Internet Taxes to Come on Halloween?
By: Warner Todd Huston
You want scary? Try the fact that the moratorium on government taxation of the Internet comes to an end on October 31st. And, in true fright movie fashion, it happens at midnight. One expects a crack and flash of lightning to occur over the Capitol just as the witching hour tolls. But, will there be a wave of villagers with pitchforks to stop it? That’s up to all of us.
At midnight on October 31st, the temporary ban keeping local, state and Federal governments from taxing the Internet will lapse. The House of Representatives voted to extended the ban for four more years but the Senate has yet to act. But, rather than just extending this ban, Congress should rally to make the ban permanent.
This ban does not affect all taxes on the Internet, though. As the Heritage Foundation explains:
The extent of the moratorium is often misunderstood. It does not exempt Internet providers from most taxes of general applicability, such as corporate income taxes or property taxes, and does not exempt Internet sales from general state sales taxes, although the collection of such taxes from out-of-state vendors is problematic. It does prohibit all taxes on Internet access services–such as AOL accounts. Surcharges on Internet bills like those often present on cell phone bills, for example, are prohibited, as are “bit” taxes based on Internet usage. In addition, any taxes that single out Internet services or transactions for special or higher fees are also banned.
And this is just the thing. The Internet has been a source for great growth and wealth building as well as a source for news and information for the people, one that they can utilize to improve their own lives without the filter of a corporation, government or controlling entity upon them.
Should this tax lapse we will open the door to impose overburdening taxes on Internet service providers and consumers just at a time when we should be doing all we can to encourage growth. Taxes necessarily kills growth, to be sure, and now is not the time to begin hampering the growth of the Internet. Especially in light of the fact that the U.S.A. is falling behind in the availability of high speed, broadband Internet connections.
House Member Roy Blunt (R, MO) wants this ban to be permanent.
“If Democrats think that extending the Internet tax moratorium for an additional four years is a good thing, then why not go the extra mile and make it permanent? This is the kind of commitment that our vibrant digital economy needs to stay strong. But it’s not the kind of commitment we’ve seen from congressional Democrats – especially when it comes to keeping taxes low and our economic engine churning.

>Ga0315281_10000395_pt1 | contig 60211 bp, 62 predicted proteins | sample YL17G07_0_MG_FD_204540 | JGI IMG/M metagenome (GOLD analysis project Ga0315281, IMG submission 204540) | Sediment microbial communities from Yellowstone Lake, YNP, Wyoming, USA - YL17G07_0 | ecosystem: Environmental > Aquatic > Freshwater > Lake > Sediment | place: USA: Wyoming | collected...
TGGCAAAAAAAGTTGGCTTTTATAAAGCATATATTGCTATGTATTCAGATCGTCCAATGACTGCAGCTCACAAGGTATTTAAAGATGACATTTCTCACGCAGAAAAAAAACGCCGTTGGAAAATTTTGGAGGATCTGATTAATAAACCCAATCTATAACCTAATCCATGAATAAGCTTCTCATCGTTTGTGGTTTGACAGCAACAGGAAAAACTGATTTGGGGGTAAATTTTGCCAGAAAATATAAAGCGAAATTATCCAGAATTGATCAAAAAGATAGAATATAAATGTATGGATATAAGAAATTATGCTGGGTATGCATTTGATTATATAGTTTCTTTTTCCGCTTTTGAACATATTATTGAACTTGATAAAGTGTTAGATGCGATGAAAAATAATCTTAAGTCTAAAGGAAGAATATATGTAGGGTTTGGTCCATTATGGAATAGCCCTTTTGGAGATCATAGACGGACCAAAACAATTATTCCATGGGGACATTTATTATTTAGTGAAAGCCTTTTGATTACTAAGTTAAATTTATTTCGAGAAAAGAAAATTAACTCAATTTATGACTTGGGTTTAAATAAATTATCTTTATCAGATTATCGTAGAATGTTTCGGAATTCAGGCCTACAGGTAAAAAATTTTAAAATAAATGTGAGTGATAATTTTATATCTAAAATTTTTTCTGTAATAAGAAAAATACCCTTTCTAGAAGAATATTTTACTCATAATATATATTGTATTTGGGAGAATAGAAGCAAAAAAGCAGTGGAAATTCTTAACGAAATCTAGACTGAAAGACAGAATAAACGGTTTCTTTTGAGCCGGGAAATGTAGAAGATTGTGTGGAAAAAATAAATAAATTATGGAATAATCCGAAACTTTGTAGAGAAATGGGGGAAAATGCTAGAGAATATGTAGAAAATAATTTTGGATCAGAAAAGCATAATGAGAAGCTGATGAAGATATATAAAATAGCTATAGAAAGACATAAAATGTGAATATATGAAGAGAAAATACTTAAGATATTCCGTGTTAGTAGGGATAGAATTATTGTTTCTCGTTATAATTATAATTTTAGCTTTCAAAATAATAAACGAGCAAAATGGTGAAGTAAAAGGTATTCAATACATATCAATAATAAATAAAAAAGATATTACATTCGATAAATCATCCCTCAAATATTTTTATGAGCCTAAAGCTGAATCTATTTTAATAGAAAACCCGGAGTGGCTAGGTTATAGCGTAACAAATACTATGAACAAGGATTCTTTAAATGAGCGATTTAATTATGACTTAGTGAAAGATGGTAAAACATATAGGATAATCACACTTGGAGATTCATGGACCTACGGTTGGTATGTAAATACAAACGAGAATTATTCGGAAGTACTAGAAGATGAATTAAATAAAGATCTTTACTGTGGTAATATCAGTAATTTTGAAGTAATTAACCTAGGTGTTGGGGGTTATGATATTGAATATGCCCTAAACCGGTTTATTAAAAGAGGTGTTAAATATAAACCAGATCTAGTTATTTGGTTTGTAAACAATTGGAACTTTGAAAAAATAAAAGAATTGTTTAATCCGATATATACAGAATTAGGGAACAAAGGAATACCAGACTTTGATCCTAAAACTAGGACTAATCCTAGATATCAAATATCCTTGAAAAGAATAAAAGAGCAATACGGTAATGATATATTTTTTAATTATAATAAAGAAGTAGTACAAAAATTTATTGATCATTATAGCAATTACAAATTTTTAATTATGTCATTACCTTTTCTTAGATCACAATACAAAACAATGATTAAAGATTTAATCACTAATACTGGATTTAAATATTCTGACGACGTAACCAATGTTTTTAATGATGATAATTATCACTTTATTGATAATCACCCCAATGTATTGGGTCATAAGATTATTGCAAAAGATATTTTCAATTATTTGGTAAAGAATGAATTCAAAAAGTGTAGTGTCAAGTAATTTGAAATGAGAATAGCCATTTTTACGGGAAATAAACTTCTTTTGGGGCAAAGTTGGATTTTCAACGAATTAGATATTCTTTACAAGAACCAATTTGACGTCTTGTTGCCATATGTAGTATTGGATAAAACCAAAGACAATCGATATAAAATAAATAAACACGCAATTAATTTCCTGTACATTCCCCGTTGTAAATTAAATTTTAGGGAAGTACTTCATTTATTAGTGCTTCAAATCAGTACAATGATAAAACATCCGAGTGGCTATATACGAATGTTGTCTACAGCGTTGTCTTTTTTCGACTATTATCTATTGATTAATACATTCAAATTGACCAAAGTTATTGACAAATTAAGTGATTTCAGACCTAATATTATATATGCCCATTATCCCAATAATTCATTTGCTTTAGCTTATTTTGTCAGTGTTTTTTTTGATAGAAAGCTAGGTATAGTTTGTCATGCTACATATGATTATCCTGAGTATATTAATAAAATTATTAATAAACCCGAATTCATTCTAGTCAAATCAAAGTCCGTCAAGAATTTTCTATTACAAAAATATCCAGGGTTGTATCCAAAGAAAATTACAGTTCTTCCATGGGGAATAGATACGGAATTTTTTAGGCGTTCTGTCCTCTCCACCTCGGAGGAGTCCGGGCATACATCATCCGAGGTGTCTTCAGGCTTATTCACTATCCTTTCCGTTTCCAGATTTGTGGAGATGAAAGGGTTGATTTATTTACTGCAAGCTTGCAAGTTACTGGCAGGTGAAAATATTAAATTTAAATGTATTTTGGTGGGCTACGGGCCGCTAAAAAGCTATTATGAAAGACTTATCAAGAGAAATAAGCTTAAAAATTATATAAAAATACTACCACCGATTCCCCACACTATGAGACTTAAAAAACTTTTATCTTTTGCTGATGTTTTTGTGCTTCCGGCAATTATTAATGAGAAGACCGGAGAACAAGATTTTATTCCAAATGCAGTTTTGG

And why not. If it is working so well now, what is stopping them form making this ban a permanent thing?
Again quoting the Heritage Foundation in its conclusion:
Congress should make the moratorium permanent, rather than simply extending it once again. Requiring yet another renewal debate in 2011, as provided in the House bill, would only lead to uncertainty for Internet firms, consumers, and investors, limiting the ability for access providers and customers to make long-term plans and investments. There is little to be gained by requiring Congress to review the ban again. In effect for nearly ten years, the ban is hardly untested. Of course, Congress would, as always, retain the power to change the terms of the moratorium, if necessary.
If we, the people, allow this moratorium to lapse, we will leave the door open to greedy government tax and spenders to begin taxing our Internet services to death. From cell phones, to PDAs to Internet service at our home computers we will be handing the taxman a whole new area to stick his hand into our pockets.
The American Revolution began over a 2 pence tax on tea. That infant movement created the greatest nation on Earth. Are we going to allow the Internet revolution to be strangled in its crib by taxation? Our Founders invited themselves to the party that ended that tea tax. Are we going to allow Congress not even to invite us to this newest party?
It’s up to you America. Make this Internet tax forever off limits and let’s nurture the infant Internet to adulthood.